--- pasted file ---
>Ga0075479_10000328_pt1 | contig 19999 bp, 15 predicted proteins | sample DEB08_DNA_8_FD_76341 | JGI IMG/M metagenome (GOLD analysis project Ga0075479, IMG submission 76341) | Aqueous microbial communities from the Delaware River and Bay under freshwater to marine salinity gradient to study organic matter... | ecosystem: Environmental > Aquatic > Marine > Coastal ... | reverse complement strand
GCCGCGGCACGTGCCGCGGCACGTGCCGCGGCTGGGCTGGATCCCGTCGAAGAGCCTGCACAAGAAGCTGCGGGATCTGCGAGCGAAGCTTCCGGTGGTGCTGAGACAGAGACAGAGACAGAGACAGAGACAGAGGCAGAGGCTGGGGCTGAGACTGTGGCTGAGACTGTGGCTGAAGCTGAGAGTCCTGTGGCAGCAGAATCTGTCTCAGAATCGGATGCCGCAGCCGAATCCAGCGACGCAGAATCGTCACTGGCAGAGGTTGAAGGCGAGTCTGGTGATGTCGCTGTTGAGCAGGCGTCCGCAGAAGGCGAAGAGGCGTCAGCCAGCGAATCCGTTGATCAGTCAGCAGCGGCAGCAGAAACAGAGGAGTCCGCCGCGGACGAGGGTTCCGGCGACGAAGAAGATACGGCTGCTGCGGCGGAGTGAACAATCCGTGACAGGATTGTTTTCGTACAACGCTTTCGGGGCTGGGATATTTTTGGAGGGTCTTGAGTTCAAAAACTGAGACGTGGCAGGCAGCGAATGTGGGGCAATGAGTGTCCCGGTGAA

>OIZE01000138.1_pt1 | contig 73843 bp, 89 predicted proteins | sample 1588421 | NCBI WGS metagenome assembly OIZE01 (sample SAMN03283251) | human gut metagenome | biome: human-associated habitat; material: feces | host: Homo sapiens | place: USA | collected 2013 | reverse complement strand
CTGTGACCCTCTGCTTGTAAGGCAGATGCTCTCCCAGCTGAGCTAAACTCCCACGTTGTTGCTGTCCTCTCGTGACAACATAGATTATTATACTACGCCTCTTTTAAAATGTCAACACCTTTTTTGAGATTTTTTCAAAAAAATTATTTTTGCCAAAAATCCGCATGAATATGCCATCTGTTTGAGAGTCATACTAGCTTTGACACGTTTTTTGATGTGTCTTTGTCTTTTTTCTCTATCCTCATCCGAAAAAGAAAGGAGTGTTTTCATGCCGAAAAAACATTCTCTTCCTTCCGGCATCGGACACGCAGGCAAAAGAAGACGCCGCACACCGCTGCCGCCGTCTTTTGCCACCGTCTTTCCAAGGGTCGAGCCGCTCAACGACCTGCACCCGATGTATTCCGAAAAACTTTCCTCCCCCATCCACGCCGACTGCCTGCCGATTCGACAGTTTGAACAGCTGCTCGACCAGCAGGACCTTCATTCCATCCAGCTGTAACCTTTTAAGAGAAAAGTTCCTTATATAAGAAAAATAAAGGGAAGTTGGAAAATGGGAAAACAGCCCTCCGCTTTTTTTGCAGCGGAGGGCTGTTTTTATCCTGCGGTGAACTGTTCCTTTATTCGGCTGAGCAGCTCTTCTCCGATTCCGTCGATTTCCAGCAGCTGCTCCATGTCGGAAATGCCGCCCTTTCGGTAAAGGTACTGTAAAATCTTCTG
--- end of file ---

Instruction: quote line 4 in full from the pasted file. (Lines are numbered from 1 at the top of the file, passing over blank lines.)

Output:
CTGTGACCCTCTGCTTGTAAGGCAGATGCTCTCCCAGCTGAGCTAAACTCCCACGTTGTTGCTGTCCTCTCGTGACAACATAGATTATTATACTACGCCTCTTTTAAAATGTCAACACCTTTTTTGAGATTTTTTCAAAAAAATTATTTTTGCCAAAAATCCGCATGAATATGCCATCTGTTTGAGAGTCATACTAGCTTTGACACGTTTTTTGATGTGTCTTTGTCTTTTTTCTCTATCCTCATCCGAAAAAGAAAGGAGTGTTTTCATGCCGAAAAAACATTCTCTTCCTTCCGGCATCGGACACGCAGGCAAAAGAAGACGCCGCACACCGCTGCCGCCGTCTTTTGCCACCGTCTTTCCAAGGGTCGAGCCGCTCAACGACCTGCACCCGATGTATTCCGAAAAACTTTCCTCCCCCATCCACGCCGACTGCCTGCCGATTCGACAGTTTGAACAGCTGCTCGACCAGCAGGACCTTCATTCCATCCAGCTGTAACCTTTTAAGAGAAAAGTTCCTTATATAAGAAAAATAAAGGGAAGTTGGAAAATGGGAAAACAGCCCTCCGCTTTTTTTGCAGCGGAGGGCTGTTTTTATCCTGCGGTGAACTGTTCCTTTATTCGGCTGAGCAGCTCTTCTCCGATTCCGTCGATTTCCAGCAGCTGCTCCATGTCGGAAATGCCGCCCTTTCGGTAAAGGTACTGTAAAATCTTCTG